I had brought my iPod with a specially designed running play list designed to power me through the race. In the end, I never even turned it on. I talked with other runners early on. I listened to the surf when I ran near the beaches. I communed with all the other pumping hearts and legs along the way.
The first 10 miles were easy and I felt such joy seeing my family along the course, cheering me on. By the midpoint, then the half-marathoners left us and crossed their own finish line, I felt nervous but strong. A photograph Missy took at this point shows me smiling and in good form. I whipped through and got a high five from my daughter. I felt such a love for my family who had come out to cheer me on.
I still felt strong through mile 15 and into 16. Only between miles 16 and 17 did I notice that it seems the mile markers were further apart than those earlier in the race. By mile 18, I started to lose a little steam but reminded myself, "hey, the wall is supposed to be at 20 miles so pick it up." That mind trick worked for awhile.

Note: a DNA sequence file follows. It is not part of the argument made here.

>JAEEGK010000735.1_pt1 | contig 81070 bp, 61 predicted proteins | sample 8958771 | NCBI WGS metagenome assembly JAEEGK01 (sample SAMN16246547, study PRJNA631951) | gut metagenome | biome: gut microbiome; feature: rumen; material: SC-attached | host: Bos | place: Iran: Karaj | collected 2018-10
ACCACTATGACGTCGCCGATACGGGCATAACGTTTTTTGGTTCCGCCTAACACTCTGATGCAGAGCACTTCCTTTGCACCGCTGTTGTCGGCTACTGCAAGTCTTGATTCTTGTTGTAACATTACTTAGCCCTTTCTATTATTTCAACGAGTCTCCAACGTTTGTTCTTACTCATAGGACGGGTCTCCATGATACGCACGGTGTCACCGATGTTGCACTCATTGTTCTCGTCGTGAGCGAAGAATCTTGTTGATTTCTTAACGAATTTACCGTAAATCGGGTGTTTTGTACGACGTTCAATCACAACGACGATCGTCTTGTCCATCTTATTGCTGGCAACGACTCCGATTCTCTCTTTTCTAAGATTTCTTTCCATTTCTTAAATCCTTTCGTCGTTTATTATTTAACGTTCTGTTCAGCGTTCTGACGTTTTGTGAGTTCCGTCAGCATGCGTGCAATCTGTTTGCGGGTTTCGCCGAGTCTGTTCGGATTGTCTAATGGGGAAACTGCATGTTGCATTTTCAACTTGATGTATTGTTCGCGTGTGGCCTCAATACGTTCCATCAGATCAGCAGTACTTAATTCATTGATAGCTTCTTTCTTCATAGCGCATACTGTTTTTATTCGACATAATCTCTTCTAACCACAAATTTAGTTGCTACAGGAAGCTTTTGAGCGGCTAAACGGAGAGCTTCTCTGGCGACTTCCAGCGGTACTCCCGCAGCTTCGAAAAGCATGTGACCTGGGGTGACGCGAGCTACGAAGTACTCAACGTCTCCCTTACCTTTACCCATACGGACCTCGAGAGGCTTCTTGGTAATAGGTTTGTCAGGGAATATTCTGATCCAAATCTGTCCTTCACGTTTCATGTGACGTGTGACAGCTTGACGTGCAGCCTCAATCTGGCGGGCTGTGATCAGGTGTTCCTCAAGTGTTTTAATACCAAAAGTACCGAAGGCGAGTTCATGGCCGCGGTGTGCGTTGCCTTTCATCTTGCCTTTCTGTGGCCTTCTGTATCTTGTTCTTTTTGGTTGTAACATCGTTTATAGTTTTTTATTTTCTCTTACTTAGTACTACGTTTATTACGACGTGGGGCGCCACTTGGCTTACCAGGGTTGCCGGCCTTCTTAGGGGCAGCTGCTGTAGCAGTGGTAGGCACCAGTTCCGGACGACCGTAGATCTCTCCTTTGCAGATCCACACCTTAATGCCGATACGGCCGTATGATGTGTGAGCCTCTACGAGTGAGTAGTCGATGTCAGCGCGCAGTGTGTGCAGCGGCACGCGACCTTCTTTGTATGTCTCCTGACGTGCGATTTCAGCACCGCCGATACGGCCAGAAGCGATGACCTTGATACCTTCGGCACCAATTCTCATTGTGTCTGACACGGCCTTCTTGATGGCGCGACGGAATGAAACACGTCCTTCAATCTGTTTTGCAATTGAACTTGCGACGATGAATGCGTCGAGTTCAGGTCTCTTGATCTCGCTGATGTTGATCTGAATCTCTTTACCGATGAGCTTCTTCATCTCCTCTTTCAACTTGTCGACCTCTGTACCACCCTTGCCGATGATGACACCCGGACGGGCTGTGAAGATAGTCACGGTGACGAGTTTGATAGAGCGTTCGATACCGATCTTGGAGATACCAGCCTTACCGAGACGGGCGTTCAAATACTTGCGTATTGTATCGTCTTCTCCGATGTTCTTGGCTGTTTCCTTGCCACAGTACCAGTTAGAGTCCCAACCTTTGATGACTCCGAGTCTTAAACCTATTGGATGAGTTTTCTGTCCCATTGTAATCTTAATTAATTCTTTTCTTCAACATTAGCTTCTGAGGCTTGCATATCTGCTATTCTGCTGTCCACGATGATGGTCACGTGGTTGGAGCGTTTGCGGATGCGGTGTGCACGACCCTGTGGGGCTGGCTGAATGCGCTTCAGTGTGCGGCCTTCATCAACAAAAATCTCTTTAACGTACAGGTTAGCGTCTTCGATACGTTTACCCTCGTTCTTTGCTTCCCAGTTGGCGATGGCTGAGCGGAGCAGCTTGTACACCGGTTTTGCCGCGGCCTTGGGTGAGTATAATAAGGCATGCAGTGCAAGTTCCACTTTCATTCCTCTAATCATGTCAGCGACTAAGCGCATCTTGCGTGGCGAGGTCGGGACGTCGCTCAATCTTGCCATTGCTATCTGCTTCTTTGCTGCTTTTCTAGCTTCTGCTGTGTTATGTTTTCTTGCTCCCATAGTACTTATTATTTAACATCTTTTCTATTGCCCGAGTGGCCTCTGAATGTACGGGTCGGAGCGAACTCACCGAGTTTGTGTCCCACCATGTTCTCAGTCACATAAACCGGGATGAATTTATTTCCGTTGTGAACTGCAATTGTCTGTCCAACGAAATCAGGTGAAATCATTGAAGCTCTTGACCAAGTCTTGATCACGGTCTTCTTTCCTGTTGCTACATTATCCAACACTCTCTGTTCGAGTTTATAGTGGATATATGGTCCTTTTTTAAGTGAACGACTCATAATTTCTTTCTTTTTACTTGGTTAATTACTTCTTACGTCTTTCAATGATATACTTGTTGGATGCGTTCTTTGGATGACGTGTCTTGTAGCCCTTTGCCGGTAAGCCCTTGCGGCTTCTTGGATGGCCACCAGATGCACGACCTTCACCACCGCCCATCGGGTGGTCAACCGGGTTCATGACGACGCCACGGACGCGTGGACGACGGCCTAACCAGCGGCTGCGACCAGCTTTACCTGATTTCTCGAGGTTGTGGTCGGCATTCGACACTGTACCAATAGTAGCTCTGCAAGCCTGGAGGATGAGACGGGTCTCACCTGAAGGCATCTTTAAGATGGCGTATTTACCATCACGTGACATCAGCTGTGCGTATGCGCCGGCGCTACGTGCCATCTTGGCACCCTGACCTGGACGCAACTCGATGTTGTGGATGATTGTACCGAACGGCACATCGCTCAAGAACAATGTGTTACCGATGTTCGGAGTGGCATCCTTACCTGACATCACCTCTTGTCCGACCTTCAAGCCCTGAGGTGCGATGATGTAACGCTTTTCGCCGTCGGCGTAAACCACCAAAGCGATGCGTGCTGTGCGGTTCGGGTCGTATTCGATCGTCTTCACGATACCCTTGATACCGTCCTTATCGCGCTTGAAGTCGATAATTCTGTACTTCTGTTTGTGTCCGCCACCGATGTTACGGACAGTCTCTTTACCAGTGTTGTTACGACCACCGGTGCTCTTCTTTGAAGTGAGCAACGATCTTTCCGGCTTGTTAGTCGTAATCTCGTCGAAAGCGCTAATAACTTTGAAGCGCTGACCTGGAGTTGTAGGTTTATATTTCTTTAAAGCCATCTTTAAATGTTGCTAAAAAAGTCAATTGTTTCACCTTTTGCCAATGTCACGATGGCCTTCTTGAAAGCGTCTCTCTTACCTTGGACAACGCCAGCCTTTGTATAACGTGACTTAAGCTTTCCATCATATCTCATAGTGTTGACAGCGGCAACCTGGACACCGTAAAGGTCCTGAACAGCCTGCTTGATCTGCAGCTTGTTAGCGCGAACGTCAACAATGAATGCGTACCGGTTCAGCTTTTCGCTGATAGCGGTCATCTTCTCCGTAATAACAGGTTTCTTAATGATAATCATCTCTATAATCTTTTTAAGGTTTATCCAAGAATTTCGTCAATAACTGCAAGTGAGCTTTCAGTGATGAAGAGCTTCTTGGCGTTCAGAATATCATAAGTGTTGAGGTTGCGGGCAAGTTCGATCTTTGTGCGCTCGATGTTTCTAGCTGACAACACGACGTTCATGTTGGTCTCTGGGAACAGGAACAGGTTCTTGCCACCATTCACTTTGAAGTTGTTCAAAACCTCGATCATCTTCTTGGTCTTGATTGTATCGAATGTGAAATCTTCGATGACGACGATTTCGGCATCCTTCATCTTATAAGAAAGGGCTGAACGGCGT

Miles 20-22 weren't that bad but then my mind started playing tricks on me. Just after the 22 mile mark, I heard a voice saying, "You've gone this far. There's no shame in stopping now," and, "You've done enough to be proud of." Despite that voice, I didn't stop. I slowed to a walk only through the last few water stops and then right back to a run. I don't think I could have quit even if I wanted to. Nothing was going to make me stop or even slow to a walk.